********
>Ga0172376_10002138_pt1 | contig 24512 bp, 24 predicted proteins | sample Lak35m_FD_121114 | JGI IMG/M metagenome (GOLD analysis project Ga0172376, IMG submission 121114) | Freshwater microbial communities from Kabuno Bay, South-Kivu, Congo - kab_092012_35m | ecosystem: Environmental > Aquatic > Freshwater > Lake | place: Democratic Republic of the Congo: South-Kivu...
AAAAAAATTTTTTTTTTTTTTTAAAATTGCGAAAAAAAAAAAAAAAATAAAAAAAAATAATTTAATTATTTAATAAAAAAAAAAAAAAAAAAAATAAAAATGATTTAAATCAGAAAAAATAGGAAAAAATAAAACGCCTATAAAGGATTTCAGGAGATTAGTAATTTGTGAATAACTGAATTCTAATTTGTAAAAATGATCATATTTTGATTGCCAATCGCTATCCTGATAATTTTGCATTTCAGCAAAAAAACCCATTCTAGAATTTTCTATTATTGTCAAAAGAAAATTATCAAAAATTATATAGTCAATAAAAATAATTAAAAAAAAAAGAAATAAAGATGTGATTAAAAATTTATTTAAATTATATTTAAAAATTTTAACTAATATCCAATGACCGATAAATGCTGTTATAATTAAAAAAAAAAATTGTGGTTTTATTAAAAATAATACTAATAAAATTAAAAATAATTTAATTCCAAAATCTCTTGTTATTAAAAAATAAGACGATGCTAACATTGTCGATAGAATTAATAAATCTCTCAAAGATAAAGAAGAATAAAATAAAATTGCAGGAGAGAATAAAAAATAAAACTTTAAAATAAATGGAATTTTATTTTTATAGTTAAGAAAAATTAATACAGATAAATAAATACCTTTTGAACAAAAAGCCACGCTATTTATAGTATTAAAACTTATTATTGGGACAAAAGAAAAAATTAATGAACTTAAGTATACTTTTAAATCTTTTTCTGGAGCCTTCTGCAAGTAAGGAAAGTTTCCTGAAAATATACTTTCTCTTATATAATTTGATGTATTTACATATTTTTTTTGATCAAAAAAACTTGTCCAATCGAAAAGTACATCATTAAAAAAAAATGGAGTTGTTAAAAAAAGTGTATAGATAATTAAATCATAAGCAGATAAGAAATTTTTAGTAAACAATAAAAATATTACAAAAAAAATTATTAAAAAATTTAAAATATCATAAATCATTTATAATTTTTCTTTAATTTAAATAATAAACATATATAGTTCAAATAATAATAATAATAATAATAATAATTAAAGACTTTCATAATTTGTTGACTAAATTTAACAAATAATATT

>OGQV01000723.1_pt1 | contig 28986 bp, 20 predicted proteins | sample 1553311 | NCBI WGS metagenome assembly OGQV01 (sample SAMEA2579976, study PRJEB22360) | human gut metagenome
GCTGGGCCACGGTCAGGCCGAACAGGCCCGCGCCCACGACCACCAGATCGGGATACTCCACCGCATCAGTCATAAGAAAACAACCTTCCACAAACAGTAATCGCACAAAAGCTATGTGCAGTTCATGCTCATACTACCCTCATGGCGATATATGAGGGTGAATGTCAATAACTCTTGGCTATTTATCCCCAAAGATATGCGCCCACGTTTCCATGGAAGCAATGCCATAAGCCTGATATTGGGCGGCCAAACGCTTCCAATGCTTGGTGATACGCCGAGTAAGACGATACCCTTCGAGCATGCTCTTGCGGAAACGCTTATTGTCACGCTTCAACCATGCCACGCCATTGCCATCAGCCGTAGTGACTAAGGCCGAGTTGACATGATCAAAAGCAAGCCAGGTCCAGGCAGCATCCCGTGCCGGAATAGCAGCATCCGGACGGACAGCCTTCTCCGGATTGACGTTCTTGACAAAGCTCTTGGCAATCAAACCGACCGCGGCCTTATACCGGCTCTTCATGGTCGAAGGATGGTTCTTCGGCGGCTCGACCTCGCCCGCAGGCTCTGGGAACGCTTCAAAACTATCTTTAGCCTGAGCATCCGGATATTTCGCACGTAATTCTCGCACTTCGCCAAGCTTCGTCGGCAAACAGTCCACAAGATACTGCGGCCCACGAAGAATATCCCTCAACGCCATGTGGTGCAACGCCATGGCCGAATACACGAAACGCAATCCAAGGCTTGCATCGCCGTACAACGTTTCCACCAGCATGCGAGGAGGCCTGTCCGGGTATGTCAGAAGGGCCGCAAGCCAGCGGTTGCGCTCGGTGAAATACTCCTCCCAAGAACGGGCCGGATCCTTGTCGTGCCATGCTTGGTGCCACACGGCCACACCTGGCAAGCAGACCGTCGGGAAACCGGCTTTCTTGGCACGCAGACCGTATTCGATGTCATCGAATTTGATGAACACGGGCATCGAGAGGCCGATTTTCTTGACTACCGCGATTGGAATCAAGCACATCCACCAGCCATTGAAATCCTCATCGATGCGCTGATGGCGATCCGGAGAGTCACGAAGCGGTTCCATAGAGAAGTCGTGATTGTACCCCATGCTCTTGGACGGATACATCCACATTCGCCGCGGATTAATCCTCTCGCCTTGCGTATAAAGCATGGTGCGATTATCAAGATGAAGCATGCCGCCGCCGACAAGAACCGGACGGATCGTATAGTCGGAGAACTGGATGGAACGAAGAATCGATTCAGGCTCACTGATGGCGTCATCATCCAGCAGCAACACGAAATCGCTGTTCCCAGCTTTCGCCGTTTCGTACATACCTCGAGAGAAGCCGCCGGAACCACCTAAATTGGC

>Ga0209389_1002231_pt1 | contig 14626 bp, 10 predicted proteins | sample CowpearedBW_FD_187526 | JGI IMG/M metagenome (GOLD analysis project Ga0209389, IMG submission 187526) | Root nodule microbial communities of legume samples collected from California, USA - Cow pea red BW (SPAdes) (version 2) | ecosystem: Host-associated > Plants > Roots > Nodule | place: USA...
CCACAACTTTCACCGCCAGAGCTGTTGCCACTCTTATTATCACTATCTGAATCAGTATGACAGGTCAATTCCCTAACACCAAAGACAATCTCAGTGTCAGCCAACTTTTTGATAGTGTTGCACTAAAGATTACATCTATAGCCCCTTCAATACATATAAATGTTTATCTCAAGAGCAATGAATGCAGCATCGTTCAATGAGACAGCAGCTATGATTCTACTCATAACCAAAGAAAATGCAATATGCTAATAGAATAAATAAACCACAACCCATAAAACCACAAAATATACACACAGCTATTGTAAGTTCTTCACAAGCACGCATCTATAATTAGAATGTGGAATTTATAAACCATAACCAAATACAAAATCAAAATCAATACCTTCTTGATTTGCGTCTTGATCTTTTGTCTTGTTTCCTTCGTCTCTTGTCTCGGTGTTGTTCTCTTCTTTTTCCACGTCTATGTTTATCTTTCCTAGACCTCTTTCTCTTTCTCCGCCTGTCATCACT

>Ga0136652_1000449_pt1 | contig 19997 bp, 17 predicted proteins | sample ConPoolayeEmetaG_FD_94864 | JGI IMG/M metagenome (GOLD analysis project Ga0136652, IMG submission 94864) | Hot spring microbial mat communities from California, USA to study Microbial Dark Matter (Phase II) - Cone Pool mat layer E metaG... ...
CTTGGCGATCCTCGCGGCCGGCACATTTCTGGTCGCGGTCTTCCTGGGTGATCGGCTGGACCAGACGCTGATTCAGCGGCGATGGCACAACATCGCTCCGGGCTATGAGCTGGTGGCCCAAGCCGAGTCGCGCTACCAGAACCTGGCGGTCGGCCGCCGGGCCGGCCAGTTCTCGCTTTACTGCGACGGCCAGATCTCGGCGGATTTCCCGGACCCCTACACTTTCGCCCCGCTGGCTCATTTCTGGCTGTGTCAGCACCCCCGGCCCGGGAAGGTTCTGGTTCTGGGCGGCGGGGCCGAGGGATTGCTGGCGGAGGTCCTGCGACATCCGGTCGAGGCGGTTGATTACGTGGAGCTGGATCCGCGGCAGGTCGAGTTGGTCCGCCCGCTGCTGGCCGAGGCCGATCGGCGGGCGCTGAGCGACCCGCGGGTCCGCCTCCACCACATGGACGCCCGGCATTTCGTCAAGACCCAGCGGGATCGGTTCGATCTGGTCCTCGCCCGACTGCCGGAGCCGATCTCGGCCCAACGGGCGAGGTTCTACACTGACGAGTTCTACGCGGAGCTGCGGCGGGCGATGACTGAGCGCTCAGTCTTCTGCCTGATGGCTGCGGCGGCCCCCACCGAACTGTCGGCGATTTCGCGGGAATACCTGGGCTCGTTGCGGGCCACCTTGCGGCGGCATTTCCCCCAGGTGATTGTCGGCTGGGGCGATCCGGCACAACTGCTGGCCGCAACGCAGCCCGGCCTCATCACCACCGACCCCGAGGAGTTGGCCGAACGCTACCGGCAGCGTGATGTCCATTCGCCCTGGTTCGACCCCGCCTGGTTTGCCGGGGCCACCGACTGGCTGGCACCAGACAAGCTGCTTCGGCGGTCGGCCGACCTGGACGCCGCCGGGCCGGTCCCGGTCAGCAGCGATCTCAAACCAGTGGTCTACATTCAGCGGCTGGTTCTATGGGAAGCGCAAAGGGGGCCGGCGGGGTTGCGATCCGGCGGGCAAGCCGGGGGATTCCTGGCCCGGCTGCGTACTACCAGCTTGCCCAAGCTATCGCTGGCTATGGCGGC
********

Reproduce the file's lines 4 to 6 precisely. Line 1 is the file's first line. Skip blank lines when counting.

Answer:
GCTGGGCCACGGTCAGGCCGAACAGGCCCGCGCCCACGACCACCAGATCGGGATACTCCACCGCATCAGTCATAAGAAAACAACCTTCCACAAACAGTAATCGCACAAAAGCTATGTGCAGTTCATGCTCATACTACCCTCATGGCGATATATGAGGGTGAATGTCAATAACTCTTGGCTATTTATCCCCAAAGATATGCGCCCACGTTTCCATGGAAGCAATGCCATAAGCCTGATATTGGGCGGCCAAACGCTTCCAATGCTTGGTGATACGCCGAGTAAGACGATACCCTTCGAGCATGCTCTTGCGGAAACGCTTATTGTCACGCTTCAACCATGCCACGCCATTGCCATCAGCCGTAGTGACTAAGGCCGAGTTGACATGATCAAAAGCAAGCCAGGTCCAGGCAGCATCCCGTGCCGGAATAGCAGCATCCGGACGGACAGCCTTCTCCGGATTGACGTTCTTGACAAAGCTCTTGGCAATCAAACCGACCGCGGCCTTATACCGGCTCTTCATGGTCGAAGGATGGTTCTTCGGCGGCTCGACCTCGCCCGCAGGCTCTGGGAACGCTTCAAAACTATCTTTAGCCTGAGCATCCGGATATTTCGCACGTAATTCTCGCACTTCGCCAAGCTTCGTCGGCAAACAGTCCACAAGATACTGCGGCCCACGAAGAATATCCCTCAACGCCATGTGGTGCAACGCCATGGCCGAATACACGAAACGCAATCCAAGGCTTGCATCGCCGTACAACGTTTCCACCAGCATGCGAGGAGGCCTGTCCGGGTATGTCAGAAGGGCCGCAAGCCAGCGGTTGCGCTCGGTGAAATACTCCTCCCAAGAACGGGCCGGATCCTTGTCGTGCCATGCTTGGTGCCACACGGCCACACCTGGCAAGCAGACCGTCGGGAAACCGGCTTTCTTGGCACGCAGACCGTATTCGATGTCATCGAATTTGATGAACACGGGCATCGAGAGGCCGATTTTCTTGACTACCGCGATTGGAATCAAGCACATCCACCAGCCATTGAAATCCTCATCGATGCGCTGATGGCGATCCGGAGAGTCACGAAGCGGTTCCATAGAGAAGTCGTGATTGTACCCCATGCTCTTGGACGGATACATCCACATTCGCCGCGGATTAATCCTCTCGCCTTGCGTATAAAGCATGGTGCGATTATCAAGATGAAGCATGCCGCCGCCGACAAGAACCGGACGGATCGTATAGTCGGAGAACTGGATGGAACGAAGAATCGATTCAGGCTCACTGATGGCGTCATCATCCAGCAGCAACACGAAATCGCTGTTCCCAGCTTTCGCCGTTTCGTACATACCTCGAGAGAAGCCGCCGGAACCACCTAAATTGGC

>Ga0209389_1002231_pt1 | contig 14626 bp, 10 predicted proteins | sample CowpearedBW_FD_187526 | JGI IMG/M metagenome (GOLD analysis project Ga0209389, IMG submission 187526) | Root nodule microbial communities of legume samples collected from California, USA - Cow pea red BW (SPAdes) (version 2) | ecosystem: Host-associated > Plants > Roots > Nodule | place: USA...
CCACAACTTTCACCGCCAGAGCTGTTGCCACTCTTATTATCACTATCTGAATCAGTATGACAGGTCAATTCCCTAACACCAAAGACAATCTCAGTGTCAGCCAACTTTTTGATAGTGTTGCACTAAAGATTACATCTATAGCCCCTTCAATACATATAAATGTTTATCTCAAGAGCAATGAATGCAGCATCGTTCAATGAGACAGCAGCTATGATTCTACTCATAACCAAAGAAAATGCAATATGCTAATAGAATAAATAAACCACAACCCATAAAACCACAAAATATACACACAGCTATTGTAAGTTCTTCACAAGCACGCATCTATAATTAGAATGTGGAATTTATAAACCATAACCAAATACAAAATCAAAATCAATACCTTCTTGATTTGCGTCTTGATCTTTTGTCTTGTTTCCTTCGTCTCTTGTCTCGGTGTTGTTCTCTTCTTTTTCCACGTCTATGTTTATCTTTCCTAGACCTCTTTCTCTTTCTCCGCCTGTCATCACT